Posted July 2018
“All pelvic floor surgery can be performed without mesh”
UGSA 2018 Debate
At the recent Urogynaecology Society of Australasia’s Annual Scientific Meeting held in Adelaide in March 2018, Dr Marcus Carey from Melbourne and Professor Halina Zyczynski from Pittsburgh USA debated for the motion that “All pelvic floor surgery can be performed without mesh”. The team debating against the motion were Professor Vivian Sung from New York, USA and Dr Gil Burton from Sydney.
Dr Carey opened the debate by outlining the mesh free surgical options for stress incontinence and prolapse. Professor Zyczynski then provided evidence supporting the safety and effectiveness of mesh free surgical options for stress incontinence and prolapse.
Here are some the highlights of Dr Carey and Professor Zyczynski’s arguments.
The two main options mesh free procedures for women with stress incontinence are the Burch colposuspension and native tissue Pubo-vaginal sling. Mesh free options for pelvic organ prolapse include native tissue anterior and posterior vaginal repair (anterior and posterior colporrhaphy) for cystocele and rectocele. For uterine prolapse, mesh free options include trans-vaginal sacrospinous fixation of the uterus or laparoscopic and robotic uterosacral ligament suspension of the uterus. When hysterectomy is performed, or if the patient has had a prior hysterectomy (vault prolapse), the vaginal apex can be suspended from sacrospinous ligament during vaginal surgery or from the uterosacral ligaments during laparoscopic and robotic surgery. Table 1 details outcomes of native tissue incontinence and prolapse surgery.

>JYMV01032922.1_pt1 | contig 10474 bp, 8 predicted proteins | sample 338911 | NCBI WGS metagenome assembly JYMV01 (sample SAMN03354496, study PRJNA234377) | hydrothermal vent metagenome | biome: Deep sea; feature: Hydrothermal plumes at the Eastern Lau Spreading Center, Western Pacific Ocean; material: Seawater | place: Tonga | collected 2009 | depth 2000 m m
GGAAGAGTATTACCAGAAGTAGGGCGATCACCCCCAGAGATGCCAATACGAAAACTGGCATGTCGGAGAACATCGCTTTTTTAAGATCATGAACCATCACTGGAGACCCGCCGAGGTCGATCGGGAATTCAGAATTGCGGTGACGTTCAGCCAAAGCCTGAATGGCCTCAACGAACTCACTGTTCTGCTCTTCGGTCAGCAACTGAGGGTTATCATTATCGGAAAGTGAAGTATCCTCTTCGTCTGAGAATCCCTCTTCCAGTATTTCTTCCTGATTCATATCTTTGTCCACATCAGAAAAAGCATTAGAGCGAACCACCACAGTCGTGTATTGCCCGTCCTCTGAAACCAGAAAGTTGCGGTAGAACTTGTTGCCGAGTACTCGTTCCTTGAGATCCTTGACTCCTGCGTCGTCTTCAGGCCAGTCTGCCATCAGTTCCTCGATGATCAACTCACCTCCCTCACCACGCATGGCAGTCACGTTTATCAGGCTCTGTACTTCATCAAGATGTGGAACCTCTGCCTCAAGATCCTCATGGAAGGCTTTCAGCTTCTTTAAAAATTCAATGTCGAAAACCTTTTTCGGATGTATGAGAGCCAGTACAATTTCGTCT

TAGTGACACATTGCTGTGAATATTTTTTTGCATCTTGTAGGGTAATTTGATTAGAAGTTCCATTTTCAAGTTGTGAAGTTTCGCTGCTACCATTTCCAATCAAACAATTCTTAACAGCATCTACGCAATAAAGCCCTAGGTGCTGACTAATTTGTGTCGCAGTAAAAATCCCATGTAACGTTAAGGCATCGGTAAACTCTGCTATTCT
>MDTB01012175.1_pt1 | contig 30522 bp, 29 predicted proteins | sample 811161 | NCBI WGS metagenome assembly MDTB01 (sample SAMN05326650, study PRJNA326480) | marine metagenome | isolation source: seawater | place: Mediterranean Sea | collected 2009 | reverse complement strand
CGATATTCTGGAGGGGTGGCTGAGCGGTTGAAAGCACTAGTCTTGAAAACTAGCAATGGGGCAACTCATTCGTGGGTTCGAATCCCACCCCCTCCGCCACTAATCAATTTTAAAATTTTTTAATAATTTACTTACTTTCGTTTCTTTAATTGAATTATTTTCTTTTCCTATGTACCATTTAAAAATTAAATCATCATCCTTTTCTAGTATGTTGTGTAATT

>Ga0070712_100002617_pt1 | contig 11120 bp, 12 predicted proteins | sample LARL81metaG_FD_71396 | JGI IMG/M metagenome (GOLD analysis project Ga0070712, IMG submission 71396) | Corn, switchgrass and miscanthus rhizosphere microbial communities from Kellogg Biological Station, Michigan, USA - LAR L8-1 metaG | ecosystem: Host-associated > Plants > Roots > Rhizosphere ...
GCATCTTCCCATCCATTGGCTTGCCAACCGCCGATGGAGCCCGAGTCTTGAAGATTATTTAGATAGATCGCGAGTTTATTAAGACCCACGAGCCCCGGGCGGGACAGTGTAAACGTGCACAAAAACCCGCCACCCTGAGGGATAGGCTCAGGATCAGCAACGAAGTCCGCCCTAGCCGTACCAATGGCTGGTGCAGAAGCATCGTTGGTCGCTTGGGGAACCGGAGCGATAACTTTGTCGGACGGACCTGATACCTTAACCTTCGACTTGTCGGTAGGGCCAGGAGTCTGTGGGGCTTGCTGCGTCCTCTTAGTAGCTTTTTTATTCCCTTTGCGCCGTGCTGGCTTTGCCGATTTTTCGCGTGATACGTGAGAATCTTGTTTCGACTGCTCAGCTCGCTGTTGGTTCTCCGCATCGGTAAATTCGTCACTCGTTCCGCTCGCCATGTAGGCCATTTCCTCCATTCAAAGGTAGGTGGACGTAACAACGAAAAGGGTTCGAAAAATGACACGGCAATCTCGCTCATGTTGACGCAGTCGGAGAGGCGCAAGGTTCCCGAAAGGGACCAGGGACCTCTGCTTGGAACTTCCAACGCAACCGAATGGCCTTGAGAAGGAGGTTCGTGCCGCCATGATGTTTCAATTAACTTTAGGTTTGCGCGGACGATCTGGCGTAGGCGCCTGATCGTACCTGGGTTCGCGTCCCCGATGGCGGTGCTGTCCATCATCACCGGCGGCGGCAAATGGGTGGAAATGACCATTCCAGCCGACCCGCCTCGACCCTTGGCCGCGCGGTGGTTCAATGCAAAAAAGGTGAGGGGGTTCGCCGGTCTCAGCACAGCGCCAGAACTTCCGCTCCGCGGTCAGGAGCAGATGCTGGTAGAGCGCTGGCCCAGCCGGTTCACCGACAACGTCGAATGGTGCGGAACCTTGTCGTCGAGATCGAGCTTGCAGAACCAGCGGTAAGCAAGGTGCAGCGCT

Table 1. Outcomes of common mesh free operations for stress urinary incontinence and prolapse.
|Outcome||Incontinence Surgery||Prolapse Surgery|
|Procedure||Burch Colposuspension||Pubo-vaginal Sling||Anterior Repair||Posterior Repair||Apical Repair|
|Subjective Cure 1-2 years||80-90%%||90-97%||82%|
|Objective Cure 1-2 years||69-88%||85-92%||60-70%||87-97%||88%|
Figure 1. The Burch colposuspension. Sutures are used to re-support the urethral from Cooper’s ligament. This surgery avoids the use of mesh and is usually performed by laparoscopy.
Figure 2. The illustrations above demonstrate a view from above of the uterus suspended from each uterosacral ligament (USL) by sutures. A. a suture is passed through the right and left; B. tying the sutures re-suspends the uterus from the USL’s. This surgery avoids the use of mesh and is performed using laparoscopic or robotic assistance.